Image of Staphylococcal infection in atopic dermatitis from DermNetNZ
Image of Staphylococcal infection in atopic dermatitis from DermNetNZ

Regardless of the mechanism, are bleach baths effective in AD? Conflicting literature abounds.

Chopra et al performed a systematic review to study the efficacy of bleach baths in reducing the severity of AD. Four studies reported significantly decreased AD severity in patients treated with bleach on at least 1 time point. However, of 4 studies comparing bleach with water baths, only 2 found significantly greater decreases in AD severity with bleach baths, 1 found greater decreases with water baths, and 1 found no significant differences. In pooled analyses, there were no significant differences observed between bleach versus water baths at 4 weeks versus baseline for the Eczema Area and Severity Index or body surface area. The authors concluded: “while bleach baths are effective in reducing AD severity, they do not appear to be more effective than water bath alone. However, there are a number of limitations with the currently available studies. Future, larger-scale RCT [randomized controlled trials] are needed that address these limitations.” (5)

Asch et al retrospectively assessed 753 AD patients of whom 351 (46.6%) had culture-proven or clinically suspected superinfection. The number of systemic antibiotic courses did not differ between those who received bathing recommendations and those who did not, nor between different anti-infective groups. The authors concluded that neither dilute acetic acid nor bleach baths were associated with fewer subsequent exposures to systemic antibiotics in the treatment of pediatric AD. (6)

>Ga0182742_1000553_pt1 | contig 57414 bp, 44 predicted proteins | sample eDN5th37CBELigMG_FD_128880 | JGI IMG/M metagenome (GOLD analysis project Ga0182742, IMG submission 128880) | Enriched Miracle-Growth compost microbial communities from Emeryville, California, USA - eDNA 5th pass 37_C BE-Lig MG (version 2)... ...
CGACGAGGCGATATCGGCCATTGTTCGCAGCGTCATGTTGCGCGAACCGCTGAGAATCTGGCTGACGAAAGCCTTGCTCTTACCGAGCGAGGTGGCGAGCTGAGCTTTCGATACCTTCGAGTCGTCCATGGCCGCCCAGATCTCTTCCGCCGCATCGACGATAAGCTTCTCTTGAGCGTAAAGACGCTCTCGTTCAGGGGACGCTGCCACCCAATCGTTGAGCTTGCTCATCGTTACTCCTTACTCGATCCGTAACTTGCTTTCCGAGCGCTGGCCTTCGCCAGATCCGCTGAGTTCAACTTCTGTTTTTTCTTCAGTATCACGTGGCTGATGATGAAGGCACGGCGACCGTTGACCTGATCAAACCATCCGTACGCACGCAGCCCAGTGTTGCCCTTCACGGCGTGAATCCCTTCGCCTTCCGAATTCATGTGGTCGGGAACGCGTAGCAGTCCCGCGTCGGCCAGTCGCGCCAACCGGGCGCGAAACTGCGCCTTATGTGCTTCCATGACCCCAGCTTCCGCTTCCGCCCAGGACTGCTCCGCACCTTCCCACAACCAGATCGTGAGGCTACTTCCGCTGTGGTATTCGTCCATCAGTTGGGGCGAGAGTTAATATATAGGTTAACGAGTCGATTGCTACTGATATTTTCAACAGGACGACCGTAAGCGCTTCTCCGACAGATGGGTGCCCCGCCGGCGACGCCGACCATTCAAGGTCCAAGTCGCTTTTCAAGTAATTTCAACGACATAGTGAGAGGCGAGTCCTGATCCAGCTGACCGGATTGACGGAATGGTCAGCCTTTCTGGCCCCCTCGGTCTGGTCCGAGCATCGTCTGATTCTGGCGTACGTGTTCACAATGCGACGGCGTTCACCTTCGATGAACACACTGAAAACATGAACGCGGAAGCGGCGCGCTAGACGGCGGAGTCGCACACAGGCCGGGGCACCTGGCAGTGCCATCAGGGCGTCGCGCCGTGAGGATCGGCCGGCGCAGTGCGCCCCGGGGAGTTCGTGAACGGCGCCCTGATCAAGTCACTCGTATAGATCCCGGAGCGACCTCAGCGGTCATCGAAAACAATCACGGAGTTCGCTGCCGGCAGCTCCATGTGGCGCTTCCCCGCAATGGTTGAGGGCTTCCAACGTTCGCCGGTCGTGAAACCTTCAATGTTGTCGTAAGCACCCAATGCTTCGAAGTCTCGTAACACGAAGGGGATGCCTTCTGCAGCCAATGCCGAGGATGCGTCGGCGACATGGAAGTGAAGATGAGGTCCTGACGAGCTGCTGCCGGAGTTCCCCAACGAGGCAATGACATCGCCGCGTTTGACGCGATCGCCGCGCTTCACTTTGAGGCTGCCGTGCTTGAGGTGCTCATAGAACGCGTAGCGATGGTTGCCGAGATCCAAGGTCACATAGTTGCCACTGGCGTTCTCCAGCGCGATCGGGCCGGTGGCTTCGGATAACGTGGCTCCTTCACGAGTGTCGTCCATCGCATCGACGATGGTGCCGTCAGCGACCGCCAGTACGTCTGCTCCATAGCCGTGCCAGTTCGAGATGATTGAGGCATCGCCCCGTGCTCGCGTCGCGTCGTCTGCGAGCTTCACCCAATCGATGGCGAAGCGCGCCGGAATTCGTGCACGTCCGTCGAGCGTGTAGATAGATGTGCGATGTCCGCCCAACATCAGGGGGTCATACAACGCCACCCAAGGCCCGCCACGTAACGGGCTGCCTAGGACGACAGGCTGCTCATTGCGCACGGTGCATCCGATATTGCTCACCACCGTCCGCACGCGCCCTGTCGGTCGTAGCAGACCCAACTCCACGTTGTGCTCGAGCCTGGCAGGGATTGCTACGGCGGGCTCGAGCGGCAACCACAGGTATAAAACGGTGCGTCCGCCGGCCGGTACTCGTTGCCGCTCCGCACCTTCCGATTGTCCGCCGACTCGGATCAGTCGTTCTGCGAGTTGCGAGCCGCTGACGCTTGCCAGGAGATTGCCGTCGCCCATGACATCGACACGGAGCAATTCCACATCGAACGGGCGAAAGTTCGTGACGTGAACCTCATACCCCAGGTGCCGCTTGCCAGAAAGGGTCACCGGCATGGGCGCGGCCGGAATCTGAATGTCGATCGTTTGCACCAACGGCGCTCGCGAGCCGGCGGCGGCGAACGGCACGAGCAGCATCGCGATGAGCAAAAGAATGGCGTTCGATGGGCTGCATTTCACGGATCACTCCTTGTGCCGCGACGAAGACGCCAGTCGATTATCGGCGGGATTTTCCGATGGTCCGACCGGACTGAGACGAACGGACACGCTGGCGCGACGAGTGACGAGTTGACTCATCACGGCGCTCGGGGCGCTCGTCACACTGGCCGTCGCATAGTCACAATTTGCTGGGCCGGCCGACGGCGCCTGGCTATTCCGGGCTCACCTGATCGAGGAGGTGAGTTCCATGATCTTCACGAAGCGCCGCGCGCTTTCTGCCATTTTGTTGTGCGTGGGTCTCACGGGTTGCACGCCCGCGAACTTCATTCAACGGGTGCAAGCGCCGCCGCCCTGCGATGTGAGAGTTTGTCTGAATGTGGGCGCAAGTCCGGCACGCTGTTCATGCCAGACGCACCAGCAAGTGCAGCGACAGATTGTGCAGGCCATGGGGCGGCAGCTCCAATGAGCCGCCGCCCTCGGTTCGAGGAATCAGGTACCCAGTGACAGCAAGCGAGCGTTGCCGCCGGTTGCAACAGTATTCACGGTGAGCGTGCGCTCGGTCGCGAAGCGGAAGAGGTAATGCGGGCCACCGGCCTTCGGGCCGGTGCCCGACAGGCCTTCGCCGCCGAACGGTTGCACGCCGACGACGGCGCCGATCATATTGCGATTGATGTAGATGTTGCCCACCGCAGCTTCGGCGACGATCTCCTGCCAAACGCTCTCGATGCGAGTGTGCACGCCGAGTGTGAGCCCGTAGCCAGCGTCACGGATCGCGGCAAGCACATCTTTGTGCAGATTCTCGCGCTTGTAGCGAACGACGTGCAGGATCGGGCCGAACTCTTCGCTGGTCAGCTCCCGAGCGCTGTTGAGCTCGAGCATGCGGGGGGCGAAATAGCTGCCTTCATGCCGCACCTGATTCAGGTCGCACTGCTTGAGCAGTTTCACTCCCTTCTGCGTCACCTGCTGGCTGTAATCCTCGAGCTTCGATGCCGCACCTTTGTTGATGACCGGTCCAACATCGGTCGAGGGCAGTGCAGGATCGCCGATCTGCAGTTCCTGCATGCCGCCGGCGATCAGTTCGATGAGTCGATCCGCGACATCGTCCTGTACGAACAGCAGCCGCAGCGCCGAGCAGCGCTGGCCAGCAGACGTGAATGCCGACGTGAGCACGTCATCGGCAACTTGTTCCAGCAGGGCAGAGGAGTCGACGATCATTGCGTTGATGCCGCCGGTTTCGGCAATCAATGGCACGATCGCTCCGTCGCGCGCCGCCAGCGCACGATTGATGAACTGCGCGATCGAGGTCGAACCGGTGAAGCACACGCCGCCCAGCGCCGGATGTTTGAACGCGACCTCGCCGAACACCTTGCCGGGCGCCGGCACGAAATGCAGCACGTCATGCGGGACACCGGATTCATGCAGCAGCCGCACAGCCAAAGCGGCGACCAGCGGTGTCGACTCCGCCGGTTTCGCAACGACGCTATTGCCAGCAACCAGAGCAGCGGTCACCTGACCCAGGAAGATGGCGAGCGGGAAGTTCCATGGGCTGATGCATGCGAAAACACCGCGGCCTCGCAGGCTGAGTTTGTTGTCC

Bleach may also be utilized as a body wash for those who prefer to shower, or if a tub is unavailable. Majewski et al performed a 6-week, prospective, open-label study in 50 patients (ages 6 months to 17 years) with moderate-to-severe AD and S aureus skin colonization documented by culture. Participants were instructed to continue using their current medications while using the study product, 0.006% sodium hypochlorite body wash, once daily to affected areas for 6 weeks. Several outcome measures were utilized including Investigator's Global Assessment, Eczema Area and Severity Index, and Family Dermatology Life Quality Index among others. Daily use of the 0.006% NaOCl body wash led to improvement for all outcome measures comparing baseline to 2-week and to 6-week evaluations. Of the 50 skin S aureus-positive subjects, 32/50 (64%) were still positive at 2 weeks. A 36.5% decrease in subject’s daily record of topical corticosteroid application at end of study compared to baseline was found. Participant surveys indicated preferences for the body wash over bleach baths. The authors concluded that sodium hypochlorite body wash improved all outcome measures for moderate-to-severe S aureus-colonized AD patients, suggesting that bleach has ameliorative effects other than antimicrobial actions. (7)